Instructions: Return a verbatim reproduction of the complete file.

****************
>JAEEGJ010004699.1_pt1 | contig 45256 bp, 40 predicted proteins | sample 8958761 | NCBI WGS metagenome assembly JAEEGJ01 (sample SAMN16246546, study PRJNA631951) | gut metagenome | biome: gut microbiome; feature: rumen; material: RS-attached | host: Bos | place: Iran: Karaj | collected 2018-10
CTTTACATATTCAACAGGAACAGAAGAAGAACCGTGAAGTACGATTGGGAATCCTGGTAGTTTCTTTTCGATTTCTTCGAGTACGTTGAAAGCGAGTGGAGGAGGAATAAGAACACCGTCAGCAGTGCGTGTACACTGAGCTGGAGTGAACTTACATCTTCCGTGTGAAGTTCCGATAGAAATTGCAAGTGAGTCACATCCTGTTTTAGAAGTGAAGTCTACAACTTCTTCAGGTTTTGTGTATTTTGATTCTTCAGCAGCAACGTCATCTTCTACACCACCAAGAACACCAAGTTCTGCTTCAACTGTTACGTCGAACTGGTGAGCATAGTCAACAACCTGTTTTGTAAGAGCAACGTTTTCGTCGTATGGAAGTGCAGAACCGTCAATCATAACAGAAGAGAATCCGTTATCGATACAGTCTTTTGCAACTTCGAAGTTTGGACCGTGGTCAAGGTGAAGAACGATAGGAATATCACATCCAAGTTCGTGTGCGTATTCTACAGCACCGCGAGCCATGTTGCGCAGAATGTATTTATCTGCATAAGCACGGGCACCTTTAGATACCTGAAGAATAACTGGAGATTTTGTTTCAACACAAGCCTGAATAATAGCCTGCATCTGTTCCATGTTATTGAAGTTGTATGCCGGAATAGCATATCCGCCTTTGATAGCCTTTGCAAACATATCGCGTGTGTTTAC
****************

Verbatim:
>JAEEGJ010004699.1_pt1 | contig 45256 bp, 40 predicted proteins | sample 8958761 | NCBI WGS metagenome assembly JAEEGJ01 (sample SAMN16246546, study PRJNA631951) | gut metagenome | biome: gut microbiome; feature: rumen; material: RS-attached | host: Bos | place: Iran: Karaj | collected 2018-10
CTTTACATATTCAACAGGAACAGAAGAAGAACCGTGAAGTACGATTGGGAATCCTGGTAGTTTCTTTTCGATTTCTTCGAGTACGTTGAAAGCGAGTGGAGGAGGAATAAGAACACCGTCAGCAGTGCGTGTACACTGAGCTGGAGTGAACTTACATCTTCCGTGTGAAGTTCCGATAGAAATTGCAAGTGAGTCACATCCTGTTTTAGAAGTGAAGTCTACAACTTCTTCAGGTTTTGTGTATTTTGATTCTTCAGCAGCAACGTCATCTTCTACACCACCAAGAACACCAAGTTCTGCTTCAACTGTTACGTCGAACTGGTGAGCATAGTCAACAACCTGTTTTGTAAGAGCAACGTTTTCGTCGTATGGAAGTGCAGAACCGTCAATCATAACAGAAGAGAATCCGTTATCGATACAGTCTTTTGCAACTTCGAAGTTTGGACCGTGGTCAAGGTGAAGAACGATAGGAATATCACATCCAAGTTCGTGTGCGTATTCTACAGCACCGCGAGCCATGTTGCGCAGAATGTATTTATCTGCATAAGCACGGGCACCTTTAGATACCTGAAGAATAACTGGAGATTTTGTTTCAACACAAGCCTGAATAATAGCCTGCATCTGTTCCATGTTATTGAAGTTGTATGCCGGAATAGCATATCCGCCTTTGATAGCCTTTGCAAACATATCGCGTGTGTTTAC